On our way to Foley Square, we stood for a few minutes outside a Citibank north of the park. A small gathering was amassing in the street, planning to block a caravan of approaching police buses. We were standing on the sidewalk, and we moved into the street. The man next to us asked if we were willing to link arms. A few minutes later the two of us were ripped apart and we watched him being hit with a baton.

We didn’t think again for the rest of the night that we were alienated from these people who were protesting, or ask what we were all doing together here, or feel that we were unneeded.

After the Zuccotti Park eviction we called our mom. She said the media coverage made America look like a “police state.” That was a pair of commonplace words we were fairly sure she had never put together before in her life.

A text message the day after the eviction read: “We need bodies down here.” We got dressed, on the train, off the train. The Brooklyn Bridge rose high against the blue sky. We went down Broadway. In front of us was the guy who balances a cat on his head; today the cat was wearing an American flag. We followed the movement toward familiar Liberty Plaza, which was now surrounded with police barricades and had been hosed clean, like a driveway. Inside the park, a handful of police officers milled about aimlessly. One was eating a bag of sunflower seeds. None seemed terrifically engaged or worried by the protesters who were congregating on the sidewalk. A lot of them were playing on their phones. The one who had been eating sunflower seeds dropped the empty plastic bag on the ground. Later the park reopened.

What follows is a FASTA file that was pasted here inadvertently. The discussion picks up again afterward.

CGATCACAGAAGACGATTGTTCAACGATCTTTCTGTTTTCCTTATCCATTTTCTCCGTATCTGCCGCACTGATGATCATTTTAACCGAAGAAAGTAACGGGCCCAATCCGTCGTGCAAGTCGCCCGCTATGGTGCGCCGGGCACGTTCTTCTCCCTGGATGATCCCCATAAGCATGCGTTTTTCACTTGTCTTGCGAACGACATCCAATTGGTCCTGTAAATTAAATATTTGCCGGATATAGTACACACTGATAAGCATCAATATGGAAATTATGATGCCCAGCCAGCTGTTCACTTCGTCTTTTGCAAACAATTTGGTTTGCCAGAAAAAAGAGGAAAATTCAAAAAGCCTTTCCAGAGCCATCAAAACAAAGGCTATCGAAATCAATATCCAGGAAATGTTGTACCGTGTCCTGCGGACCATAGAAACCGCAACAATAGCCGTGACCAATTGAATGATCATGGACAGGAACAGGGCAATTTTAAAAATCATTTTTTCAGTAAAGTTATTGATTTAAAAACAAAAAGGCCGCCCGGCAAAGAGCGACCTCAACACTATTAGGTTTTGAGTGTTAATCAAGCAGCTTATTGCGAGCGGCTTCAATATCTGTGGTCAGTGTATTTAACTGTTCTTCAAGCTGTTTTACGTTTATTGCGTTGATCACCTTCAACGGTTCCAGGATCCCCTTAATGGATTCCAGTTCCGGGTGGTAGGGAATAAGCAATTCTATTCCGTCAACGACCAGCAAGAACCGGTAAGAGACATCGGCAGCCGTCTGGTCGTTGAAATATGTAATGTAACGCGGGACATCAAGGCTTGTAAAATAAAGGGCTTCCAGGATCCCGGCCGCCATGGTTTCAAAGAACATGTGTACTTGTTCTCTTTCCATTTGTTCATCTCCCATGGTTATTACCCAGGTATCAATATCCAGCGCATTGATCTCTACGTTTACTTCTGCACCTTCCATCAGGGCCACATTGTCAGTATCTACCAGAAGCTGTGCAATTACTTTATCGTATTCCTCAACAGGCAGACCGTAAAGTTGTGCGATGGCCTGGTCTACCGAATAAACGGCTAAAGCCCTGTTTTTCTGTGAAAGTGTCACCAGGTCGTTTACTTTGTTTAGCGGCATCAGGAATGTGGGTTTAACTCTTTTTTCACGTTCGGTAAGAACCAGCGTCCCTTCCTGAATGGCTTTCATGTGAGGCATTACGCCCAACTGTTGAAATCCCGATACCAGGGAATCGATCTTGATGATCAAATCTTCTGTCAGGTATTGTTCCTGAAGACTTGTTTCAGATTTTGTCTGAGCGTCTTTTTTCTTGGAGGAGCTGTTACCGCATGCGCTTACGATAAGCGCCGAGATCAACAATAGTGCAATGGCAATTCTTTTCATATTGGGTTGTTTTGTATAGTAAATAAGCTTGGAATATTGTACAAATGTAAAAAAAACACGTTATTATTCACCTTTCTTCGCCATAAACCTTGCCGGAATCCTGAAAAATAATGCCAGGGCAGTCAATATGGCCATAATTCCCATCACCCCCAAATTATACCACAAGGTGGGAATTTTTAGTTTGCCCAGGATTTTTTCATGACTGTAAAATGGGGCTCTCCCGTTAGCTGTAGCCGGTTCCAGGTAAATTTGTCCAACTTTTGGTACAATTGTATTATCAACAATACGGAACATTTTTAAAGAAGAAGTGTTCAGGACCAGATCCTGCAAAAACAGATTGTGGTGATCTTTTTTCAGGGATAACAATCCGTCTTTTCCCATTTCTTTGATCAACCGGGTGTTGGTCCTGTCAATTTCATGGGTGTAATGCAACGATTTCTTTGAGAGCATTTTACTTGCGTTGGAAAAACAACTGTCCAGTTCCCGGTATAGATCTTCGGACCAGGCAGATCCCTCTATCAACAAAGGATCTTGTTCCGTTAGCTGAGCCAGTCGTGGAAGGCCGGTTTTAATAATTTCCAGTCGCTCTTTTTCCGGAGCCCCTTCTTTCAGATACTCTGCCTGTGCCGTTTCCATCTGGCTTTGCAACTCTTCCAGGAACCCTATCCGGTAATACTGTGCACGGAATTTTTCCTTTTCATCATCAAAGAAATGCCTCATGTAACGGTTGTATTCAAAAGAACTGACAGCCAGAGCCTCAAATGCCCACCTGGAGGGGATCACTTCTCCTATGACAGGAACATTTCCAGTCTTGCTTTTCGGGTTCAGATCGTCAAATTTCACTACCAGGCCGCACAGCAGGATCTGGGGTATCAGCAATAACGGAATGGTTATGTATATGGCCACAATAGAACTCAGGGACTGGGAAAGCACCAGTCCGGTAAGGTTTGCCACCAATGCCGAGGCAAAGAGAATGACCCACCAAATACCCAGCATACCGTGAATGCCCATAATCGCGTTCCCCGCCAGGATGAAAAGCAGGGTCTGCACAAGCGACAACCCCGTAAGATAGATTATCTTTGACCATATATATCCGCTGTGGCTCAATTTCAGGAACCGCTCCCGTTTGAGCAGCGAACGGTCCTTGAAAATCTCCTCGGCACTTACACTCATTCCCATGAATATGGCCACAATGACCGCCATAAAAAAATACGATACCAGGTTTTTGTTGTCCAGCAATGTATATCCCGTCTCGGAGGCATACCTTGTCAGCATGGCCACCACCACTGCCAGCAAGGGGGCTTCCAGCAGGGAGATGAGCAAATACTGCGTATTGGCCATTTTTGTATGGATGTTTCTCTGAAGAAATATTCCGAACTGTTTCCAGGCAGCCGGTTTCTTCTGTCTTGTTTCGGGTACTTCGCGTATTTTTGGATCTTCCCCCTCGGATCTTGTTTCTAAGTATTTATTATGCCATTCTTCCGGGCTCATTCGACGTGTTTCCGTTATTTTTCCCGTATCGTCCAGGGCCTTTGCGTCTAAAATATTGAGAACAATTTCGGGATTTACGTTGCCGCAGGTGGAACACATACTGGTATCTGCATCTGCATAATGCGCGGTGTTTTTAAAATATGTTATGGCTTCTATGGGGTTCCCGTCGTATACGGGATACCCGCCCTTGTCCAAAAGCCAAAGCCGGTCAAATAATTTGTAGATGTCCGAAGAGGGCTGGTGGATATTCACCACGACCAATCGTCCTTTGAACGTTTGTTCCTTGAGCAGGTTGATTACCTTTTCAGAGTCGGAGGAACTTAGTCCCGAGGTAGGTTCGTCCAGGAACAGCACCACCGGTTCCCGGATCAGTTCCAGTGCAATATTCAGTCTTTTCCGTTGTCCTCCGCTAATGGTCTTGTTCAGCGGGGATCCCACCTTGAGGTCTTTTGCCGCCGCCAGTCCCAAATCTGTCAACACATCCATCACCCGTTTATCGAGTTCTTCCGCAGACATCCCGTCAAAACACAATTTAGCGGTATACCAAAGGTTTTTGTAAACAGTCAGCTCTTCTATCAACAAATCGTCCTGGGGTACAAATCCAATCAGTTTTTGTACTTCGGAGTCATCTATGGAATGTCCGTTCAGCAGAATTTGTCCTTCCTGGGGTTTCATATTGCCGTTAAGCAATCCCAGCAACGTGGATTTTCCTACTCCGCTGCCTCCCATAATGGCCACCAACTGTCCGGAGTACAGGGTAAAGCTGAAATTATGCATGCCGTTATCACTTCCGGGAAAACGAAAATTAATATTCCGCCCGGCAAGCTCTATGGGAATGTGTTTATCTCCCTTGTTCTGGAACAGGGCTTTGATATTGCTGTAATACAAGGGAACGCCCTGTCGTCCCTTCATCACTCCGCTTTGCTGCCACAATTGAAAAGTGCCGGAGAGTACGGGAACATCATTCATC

On November 17, the Day of Action, our first chance to show we hadn’t been broken by the eviction, we saw a bunch of our friends get arrested, first thing.

Later we saw five cops marching shoulder-to-shoulder down the sidewalk. They were blocking off the sidewalk as they cleared it. Protestors slowly backed up before them. We were in the street. We ran to the sidewalk and started the chant. “Whose sidewalk? Our sidewalk!” Those around us picked it up. The cops stopped. They couldn’t deny us—it really was our sidewalk. They slunk under some scaffolding, and we all walked forward on our sidewalk again. Then something got into us, and we shouted, “We won! To the street!”

And we took the street.